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April 1, 2008 - Joe Gorman
The story of Reginald Everson is every cop's worst nightmare. Out on bond in a murder case and a suspect in another one.
But wait, it gets better. When police made it known last January that Everson was a suspect in the murder and robbery of an East Side auto parts clerk the night of the primary election in 2006, Everson fled to Los Angeles. He was captured by federal marshals and got a $3 million bond at the muni court level, but when the case was transfered over to the common pleas level, his lawyer managed to convince former Judge Maureen Cronin to grant her client a $15,000 bond.
Now he is accused of shooting a man Sunday in his driveway. The man later died at St. Elizabeth Health Center. He turned himself into police Tuesday afternoon.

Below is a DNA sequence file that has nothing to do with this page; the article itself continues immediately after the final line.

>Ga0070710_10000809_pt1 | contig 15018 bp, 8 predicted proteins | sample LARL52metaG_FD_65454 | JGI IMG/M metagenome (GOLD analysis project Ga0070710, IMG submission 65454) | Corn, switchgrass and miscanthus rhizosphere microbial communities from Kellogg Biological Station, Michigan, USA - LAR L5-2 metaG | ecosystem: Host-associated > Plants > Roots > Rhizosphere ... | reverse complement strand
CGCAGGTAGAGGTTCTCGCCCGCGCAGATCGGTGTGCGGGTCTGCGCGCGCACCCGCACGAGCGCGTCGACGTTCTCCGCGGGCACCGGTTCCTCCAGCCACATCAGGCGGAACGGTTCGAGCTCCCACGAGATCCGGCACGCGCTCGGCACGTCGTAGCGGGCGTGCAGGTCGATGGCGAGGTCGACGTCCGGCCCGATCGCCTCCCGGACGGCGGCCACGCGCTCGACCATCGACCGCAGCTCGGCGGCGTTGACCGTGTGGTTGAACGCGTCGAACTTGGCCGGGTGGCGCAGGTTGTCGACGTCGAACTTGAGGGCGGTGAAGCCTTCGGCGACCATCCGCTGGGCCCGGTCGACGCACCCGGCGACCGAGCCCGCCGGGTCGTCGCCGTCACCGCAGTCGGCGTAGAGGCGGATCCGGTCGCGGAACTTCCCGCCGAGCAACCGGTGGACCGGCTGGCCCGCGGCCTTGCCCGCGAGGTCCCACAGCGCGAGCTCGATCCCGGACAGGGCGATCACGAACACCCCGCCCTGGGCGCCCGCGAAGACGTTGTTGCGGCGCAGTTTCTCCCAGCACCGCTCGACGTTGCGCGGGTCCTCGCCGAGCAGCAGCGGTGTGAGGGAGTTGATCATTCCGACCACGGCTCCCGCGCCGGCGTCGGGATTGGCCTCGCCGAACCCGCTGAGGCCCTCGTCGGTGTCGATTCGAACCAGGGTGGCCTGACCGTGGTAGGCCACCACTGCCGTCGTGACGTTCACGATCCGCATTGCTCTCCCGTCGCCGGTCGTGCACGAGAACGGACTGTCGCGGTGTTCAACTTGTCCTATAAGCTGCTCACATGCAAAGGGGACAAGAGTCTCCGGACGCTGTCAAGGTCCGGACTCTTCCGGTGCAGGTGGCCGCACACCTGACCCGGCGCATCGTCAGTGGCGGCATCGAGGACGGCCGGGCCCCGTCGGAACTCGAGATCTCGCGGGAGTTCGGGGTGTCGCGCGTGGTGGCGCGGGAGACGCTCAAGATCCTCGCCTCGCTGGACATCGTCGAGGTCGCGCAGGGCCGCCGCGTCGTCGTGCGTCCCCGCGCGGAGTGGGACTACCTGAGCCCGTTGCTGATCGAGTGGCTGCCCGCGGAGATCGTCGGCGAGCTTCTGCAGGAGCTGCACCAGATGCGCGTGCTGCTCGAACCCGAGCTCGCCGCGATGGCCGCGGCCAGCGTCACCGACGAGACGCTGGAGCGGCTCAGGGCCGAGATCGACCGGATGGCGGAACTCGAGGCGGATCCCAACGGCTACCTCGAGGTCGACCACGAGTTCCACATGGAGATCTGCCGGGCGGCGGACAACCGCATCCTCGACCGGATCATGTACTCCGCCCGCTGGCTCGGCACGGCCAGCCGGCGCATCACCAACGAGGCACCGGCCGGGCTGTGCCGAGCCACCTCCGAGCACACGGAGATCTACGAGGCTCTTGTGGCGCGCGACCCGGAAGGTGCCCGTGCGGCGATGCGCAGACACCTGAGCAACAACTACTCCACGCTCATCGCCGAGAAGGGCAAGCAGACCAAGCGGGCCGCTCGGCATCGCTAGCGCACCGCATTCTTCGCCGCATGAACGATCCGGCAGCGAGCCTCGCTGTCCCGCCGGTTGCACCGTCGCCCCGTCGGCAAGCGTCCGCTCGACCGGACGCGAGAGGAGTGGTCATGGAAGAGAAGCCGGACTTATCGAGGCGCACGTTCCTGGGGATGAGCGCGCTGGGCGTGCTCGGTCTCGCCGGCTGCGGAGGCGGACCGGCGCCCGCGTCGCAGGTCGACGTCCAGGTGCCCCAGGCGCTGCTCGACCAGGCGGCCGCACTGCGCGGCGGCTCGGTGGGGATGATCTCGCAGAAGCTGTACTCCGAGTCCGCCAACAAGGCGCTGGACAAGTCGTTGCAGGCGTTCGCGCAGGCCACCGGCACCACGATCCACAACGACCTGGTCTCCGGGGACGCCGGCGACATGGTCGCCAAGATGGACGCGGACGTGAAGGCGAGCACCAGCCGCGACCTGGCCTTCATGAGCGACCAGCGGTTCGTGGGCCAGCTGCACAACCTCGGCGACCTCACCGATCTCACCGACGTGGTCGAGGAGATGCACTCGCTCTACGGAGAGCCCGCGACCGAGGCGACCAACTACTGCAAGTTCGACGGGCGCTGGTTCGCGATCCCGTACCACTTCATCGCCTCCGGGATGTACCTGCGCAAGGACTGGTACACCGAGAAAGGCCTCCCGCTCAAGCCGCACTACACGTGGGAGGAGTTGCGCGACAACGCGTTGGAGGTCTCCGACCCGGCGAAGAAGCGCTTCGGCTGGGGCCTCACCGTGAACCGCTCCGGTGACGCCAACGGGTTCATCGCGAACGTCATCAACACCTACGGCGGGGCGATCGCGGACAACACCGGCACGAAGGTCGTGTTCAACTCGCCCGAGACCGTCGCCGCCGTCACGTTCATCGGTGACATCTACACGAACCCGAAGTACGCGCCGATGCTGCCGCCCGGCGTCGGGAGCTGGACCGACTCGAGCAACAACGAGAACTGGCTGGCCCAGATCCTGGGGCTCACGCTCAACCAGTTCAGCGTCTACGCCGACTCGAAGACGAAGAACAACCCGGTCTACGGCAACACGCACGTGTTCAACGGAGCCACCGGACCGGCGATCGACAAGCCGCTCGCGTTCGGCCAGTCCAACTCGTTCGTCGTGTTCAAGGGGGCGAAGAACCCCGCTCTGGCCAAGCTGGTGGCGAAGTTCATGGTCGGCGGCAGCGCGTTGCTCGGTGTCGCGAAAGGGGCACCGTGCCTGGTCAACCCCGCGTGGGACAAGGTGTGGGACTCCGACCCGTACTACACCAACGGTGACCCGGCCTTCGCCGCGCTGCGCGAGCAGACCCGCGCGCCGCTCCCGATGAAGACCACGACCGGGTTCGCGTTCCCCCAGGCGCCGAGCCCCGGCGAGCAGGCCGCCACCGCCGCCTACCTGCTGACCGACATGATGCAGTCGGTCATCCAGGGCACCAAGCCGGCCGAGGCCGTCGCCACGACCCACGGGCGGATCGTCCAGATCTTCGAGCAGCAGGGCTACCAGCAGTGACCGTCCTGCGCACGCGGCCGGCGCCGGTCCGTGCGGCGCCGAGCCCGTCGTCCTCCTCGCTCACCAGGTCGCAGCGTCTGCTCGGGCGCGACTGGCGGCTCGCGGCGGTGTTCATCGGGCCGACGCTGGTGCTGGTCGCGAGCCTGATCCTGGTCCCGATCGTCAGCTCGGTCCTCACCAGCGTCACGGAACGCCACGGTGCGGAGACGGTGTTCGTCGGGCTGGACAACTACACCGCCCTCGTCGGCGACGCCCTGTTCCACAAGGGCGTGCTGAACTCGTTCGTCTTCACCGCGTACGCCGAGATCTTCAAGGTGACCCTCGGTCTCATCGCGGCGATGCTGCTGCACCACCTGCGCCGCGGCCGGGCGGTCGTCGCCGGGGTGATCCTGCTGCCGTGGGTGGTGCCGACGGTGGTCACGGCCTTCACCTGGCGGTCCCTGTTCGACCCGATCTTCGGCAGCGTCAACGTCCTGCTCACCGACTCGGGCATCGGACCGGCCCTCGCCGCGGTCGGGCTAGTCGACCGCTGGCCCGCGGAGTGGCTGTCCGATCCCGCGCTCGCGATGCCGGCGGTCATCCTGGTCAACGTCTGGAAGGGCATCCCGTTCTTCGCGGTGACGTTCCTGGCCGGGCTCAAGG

Bond is supposed to guarantee an appearance in court, so it is hard for me to understand how someone who flees across the country can be granted a bond in the first place, but you can bet there is no way he will ever get another bond now.
I was told by the YPD chief of detectives that the ``entire detective bureau' was upset when Everson was granted bond, which is not surprising. The Agee case was one that a lot of detectives helped out on, and once Auto Zone offered a large reward last January (which also broke the case open) they went petal to the metal to try and catch these guys.
As I explained last week when I wrote about the KFC manager being robbed and paralyzed, cops raise it up a notch when they are confronted by a crime when the victim was just doing their job and minding their own business. So the Agee case was clearly one that they had a lot invested in on an emotional level.
They should watch this case and others through every step in the judicial process. But this will happen again, somewhere down the road. The cynic in me says to look at the bright side: At least no one will have to worry about him jumping bail anymore.
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